About Joe Pawlikowski
When you run a BlackBerry blog, switching away from BlackBerry is a weighty decision. Yet that’s exactly what happened this fall. A few elements fell into place around the same time, and it seemed like an opportunity to leave a platform I’d mostly stopped using in the last year — even with the prospect of BlackBerry 10 phones just around the corner.
It certainly did hurt to make a relatively long-term switch without giving BlackBerry 10 a real chance. After all, for more than a year I spent significant time at BBGeeks.com speculating about how BlackBerry 10 would fare in the marketplace. Now I was going to leave without realizing the payoff? Again, the decision was not made lightly.
This year promises to be a huge one for smartphones. Manufacturers are preparing their very best, which include a number of high-powered quad-core phones with vibrant displays, running on 4G LTE networks. Buy any of these new releases and you’re going to get one of the most powerful pocket-sized devices ever created. It creates quite an exciting environment.
Yet there is one issue that continues to plague smartphone buyers in the U.S., Canada, and many other countries. We don’t necessarily have our pick of smartphones. Could the process of choosing a smartphone really be about choosing a carrier instead?
After looking at my inbox, I knew it would be another long afternoon. You know the feeling. You check your inbox and see dozens of new messages about businesses both old and new. Many of these messages are long and winding, meaning you have to read them multiple times before you get to the point. By the time you’ve read and answered them all, you’ve killed half your day.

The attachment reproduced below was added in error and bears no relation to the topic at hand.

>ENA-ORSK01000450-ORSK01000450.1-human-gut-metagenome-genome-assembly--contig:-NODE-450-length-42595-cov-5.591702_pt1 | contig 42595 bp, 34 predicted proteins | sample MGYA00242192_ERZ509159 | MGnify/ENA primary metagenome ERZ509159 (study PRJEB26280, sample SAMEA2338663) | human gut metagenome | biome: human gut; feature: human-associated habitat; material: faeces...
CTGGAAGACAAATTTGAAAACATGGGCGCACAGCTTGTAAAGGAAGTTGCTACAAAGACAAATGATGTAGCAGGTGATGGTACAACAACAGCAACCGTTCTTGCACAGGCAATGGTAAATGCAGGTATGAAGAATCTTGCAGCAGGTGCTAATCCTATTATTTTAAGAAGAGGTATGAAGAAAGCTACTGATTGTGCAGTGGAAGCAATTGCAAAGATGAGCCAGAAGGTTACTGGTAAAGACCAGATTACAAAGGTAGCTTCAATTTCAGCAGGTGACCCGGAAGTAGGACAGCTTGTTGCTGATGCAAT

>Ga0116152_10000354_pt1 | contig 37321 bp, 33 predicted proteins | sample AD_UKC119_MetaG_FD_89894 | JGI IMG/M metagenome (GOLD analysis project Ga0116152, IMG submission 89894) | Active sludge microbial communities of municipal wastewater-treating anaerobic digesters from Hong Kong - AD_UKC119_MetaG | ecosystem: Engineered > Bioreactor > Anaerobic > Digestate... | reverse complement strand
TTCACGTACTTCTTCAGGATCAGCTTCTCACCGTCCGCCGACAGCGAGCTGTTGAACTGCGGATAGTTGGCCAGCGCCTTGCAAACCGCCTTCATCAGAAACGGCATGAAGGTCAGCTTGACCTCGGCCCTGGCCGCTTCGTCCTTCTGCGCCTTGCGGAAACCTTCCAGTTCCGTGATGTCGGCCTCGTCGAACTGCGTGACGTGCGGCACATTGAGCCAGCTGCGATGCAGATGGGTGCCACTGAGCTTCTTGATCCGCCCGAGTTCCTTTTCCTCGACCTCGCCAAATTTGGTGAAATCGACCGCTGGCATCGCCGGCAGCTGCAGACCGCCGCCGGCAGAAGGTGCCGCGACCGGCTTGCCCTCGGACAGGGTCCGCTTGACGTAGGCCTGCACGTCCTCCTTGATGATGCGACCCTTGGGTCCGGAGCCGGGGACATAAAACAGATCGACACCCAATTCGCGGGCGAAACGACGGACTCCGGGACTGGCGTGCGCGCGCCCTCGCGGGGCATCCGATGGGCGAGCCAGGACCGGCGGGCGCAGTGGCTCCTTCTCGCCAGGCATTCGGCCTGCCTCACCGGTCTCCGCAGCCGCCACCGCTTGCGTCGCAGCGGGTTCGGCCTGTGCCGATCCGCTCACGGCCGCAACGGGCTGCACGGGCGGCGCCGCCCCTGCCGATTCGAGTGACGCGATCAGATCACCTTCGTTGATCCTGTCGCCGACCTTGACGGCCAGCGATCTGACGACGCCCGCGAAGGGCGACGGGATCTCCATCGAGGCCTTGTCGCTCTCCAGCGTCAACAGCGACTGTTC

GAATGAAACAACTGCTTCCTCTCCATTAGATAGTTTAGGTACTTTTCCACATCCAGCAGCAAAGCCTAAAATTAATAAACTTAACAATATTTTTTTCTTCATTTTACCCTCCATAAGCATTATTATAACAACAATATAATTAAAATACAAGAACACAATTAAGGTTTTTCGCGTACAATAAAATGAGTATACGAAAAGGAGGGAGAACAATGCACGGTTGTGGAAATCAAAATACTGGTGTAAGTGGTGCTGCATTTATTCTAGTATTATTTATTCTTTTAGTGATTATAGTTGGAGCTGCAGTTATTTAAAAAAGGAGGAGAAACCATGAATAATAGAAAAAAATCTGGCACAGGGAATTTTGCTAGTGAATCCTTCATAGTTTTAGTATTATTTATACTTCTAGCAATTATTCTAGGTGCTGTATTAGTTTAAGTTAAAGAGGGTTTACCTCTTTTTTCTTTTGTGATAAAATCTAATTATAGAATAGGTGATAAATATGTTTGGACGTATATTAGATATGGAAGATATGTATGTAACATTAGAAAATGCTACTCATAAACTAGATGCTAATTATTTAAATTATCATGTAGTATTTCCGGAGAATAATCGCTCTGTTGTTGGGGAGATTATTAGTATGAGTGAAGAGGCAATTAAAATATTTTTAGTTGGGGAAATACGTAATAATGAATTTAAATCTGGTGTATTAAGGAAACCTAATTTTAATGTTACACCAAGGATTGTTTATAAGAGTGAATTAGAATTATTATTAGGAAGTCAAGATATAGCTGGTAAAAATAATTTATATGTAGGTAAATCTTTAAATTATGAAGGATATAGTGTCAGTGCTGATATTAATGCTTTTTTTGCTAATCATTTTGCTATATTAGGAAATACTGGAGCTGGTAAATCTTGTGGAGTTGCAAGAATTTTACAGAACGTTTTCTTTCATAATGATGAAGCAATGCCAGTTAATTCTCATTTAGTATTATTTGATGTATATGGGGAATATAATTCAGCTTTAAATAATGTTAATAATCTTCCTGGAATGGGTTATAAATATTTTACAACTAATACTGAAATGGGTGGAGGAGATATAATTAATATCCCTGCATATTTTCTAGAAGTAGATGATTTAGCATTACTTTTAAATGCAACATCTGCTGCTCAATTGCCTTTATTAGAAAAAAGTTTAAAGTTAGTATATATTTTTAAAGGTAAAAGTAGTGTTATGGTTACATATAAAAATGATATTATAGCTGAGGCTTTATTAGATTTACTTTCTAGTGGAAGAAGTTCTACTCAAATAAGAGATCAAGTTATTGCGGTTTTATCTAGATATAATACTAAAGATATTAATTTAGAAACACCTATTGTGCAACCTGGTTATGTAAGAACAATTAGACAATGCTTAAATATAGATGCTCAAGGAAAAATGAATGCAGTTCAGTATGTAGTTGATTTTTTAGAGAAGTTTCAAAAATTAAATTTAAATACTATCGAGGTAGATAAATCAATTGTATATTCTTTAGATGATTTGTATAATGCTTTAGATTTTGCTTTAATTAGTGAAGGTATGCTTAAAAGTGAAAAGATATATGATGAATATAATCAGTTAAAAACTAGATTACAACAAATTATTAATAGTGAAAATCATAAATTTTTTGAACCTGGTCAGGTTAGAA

Shortmail could help with email overload by limiting both incoming and outgoing emails to 500 characters.
To be sure, 2012 will be a big year for tablet PCs. They made a huge impact in 2011, with the iPad 2 selling like mad and a few Android tablets entering the fray. But now Google has its Ice Cream Sandwich operating system ready for Android, which should make tablets that much better. Apple, too, has a few tricks up its sleeve, with a rumored iPad 3 release in the first half of 2012.
That might make it seem as though now is the right time to get a tablet. But, as always, the rapid advancement of technology makes it a tougher question than it might at first appear.
For the longest time it was the most irritating aspect of my smartphone. While I tried all the basic tips for conserving battery life, my Android smartphone still ate through a full battery in less than a day.
This became quite a pain during happy hour after work. I’d be down to around 10 percent, even if I didn’t use my smartphone much during the day. Worse, I wasn’t alone. That is, it wasn’t just me who was experiencing battery issues. Many smartphone users, whether Android, BlackBerry, or iPhone, have dealt with this.
Google often operates in strange and inexplicable ways. Perhaps its strangest behavior exists in its dealings with two rival smartphone platforms, iOS and BlackBerry.
A few weeks later, right around the time of the re-release, Google also announced that it was discontinuing support of its Gmail for BlackBerry app. Its reasons for both are strange.